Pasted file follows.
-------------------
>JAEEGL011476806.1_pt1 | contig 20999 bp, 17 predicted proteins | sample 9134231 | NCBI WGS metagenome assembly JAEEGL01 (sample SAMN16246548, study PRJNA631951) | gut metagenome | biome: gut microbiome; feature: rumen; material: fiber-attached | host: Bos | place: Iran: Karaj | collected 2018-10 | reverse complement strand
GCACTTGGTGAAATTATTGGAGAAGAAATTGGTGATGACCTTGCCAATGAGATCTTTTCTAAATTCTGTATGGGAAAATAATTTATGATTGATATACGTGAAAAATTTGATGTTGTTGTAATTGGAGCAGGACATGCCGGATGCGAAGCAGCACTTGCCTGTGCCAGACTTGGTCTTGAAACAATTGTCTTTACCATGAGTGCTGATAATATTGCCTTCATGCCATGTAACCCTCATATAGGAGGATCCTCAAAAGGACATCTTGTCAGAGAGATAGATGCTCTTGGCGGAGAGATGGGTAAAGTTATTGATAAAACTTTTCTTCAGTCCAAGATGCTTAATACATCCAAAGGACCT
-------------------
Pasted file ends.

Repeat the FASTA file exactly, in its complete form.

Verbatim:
>JAEEGL011476806.1_pt1 | contig 20999 bp, 17 predicted proteins | sample 9134231 | NCBI WGS metagenome assembly JAEEGL01 (sample SAMN16246548, study PRJNA631951) | gut metagenome | biome: gut microbiome; feature: rumen; material: fiber-attached | host: Bos | place: Iran: Karaj | collected 2018-10 | reverse complement strand
GCACTTGGTGAAATTATTGGAGAAGAAATTGGTGATGACCTTGCCAATGAGATCTTTTCTAAATTCTGTATGGGAAAATAATTTATGATTGATATACGTGAAAAATTTGATGTTGTTGTAATTGGAGCAGGACATGCCGGATGCGAAGCAGCACTTGCCTGTGCCAGACTTGGTCTTGAAACAATTGTCTTTACCATGAGTGCTGATAATATTGCCTTCATGCCATGTAACCCTCATATAGGAGGATCCTCAAAAGGACATCTTGTCAGAGAGATAGATGCTCTTGGCGGAGAGATGGGTAAAGTTATTGATAAAACTTTTCTTCAGTCCAAGATGCTTAATACATCCAAAGGACCT